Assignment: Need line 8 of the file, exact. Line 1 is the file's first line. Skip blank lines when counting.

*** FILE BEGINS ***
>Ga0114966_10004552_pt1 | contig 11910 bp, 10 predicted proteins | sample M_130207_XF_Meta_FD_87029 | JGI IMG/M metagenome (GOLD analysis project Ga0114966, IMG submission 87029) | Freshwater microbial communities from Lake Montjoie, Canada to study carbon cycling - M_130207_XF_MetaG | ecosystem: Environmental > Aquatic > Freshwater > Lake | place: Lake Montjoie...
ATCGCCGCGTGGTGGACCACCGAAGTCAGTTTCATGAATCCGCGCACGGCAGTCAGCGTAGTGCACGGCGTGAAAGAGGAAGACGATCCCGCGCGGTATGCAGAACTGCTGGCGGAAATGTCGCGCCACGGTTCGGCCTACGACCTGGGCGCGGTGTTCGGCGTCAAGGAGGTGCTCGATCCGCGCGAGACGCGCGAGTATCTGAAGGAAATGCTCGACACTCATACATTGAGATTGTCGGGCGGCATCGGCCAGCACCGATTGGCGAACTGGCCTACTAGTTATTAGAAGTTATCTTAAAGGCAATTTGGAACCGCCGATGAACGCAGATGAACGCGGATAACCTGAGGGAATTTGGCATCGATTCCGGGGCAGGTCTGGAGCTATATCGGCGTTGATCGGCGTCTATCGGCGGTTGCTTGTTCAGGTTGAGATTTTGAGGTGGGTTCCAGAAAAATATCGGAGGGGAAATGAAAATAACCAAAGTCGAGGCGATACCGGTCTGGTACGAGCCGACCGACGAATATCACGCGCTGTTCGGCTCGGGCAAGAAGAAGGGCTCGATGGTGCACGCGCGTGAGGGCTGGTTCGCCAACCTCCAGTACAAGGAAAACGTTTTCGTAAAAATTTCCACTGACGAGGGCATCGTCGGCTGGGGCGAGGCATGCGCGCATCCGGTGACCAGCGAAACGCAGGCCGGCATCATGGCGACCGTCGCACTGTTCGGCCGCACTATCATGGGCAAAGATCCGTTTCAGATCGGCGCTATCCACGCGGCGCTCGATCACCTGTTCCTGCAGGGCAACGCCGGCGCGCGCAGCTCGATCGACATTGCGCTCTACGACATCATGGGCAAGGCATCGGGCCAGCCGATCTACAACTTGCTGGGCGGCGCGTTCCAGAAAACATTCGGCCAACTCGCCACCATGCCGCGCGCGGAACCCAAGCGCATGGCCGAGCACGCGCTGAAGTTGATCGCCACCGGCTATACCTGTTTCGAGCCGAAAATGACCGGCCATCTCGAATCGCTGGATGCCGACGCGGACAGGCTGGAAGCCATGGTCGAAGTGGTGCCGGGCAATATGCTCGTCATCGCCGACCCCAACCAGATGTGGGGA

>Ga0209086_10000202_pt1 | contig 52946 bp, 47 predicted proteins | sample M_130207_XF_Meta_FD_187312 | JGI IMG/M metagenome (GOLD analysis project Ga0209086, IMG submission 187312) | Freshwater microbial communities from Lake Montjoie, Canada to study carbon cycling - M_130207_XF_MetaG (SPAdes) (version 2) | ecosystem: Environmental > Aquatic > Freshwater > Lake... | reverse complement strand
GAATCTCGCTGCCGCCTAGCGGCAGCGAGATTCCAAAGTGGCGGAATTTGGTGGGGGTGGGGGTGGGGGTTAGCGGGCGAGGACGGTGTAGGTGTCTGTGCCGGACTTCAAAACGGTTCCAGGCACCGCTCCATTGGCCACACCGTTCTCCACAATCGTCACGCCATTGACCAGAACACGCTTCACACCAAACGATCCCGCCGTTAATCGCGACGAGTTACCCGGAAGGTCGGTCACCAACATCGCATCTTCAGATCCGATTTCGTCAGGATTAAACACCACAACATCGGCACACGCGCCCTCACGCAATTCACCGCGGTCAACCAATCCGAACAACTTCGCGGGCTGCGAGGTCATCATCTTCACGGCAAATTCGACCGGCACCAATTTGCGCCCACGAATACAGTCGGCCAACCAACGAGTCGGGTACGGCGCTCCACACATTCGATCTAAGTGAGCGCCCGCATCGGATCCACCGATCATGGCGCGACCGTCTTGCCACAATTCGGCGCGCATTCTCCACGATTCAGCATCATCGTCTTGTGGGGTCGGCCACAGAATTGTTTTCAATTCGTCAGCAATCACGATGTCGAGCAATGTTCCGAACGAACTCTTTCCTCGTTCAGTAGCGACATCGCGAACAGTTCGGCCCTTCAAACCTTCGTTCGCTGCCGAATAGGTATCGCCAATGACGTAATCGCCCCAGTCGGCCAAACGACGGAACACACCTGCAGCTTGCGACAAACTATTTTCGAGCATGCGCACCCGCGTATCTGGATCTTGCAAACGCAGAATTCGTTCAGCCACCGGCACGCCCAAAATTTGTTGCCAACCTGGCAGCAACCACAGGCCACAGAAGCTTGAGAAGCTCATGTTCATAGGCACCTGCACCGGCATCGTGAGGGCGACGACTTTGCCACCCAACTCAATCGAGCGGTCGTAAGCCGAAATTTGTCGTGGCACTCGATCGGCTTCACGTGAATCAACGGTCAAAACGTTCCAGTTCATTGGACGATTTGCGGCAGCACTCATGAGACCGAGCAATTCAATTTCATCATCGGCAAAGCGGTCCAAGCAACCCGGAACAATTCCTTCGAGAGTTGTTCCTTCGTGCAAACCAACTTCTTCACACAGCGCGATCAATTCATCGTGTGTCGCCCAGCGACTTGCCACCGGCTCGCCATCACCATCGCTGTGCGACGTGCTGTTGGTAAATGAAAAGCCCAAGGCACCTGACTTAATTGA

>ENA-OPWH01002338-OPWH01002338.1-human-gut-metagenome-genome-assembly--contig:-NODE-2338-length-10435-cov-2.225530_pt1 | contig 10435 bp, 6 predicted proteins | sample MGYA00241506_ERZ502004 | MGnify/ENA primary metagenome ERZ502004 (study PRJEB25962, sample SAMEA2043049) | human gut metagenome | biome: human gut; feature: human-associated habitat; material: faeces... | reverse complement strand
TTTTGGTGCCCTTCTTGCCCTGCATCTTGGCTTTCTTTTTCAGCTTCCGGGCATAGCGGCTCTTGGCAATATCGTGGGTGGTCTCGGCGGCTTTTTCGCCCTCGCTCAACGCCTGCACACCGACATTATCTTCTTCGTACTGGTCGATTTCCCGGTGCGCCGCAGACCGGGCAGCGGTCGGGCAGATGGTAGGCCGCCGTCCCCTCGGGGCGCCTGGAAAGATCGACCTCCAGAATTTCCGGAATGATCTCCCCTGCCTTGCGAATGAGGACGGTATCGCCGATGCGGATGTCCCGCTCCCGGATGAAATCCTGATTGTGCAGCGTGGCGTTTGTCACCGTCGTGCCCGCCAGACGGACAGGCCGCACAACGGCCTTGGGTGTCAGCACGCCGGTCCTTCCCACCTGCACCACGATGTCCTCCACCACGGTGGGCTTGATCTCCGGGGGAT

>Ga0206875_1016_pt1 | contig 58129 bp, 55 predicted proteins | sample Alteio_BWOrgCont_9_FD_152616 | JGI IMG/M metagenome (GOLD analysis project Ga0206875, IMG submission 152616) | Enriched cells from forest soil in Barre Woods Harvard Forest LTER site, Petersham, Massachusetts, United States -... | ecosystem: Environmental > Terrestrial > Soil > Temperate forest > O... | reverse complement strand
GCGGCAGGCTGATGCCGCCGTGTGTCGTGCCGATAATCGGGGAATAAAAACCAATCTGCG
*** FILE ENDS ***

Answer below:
GCGGCAGGCTGATGCCGCCGTGTGTCGTGCCGATAATCGGGGAATAAAAACCAATCTGCG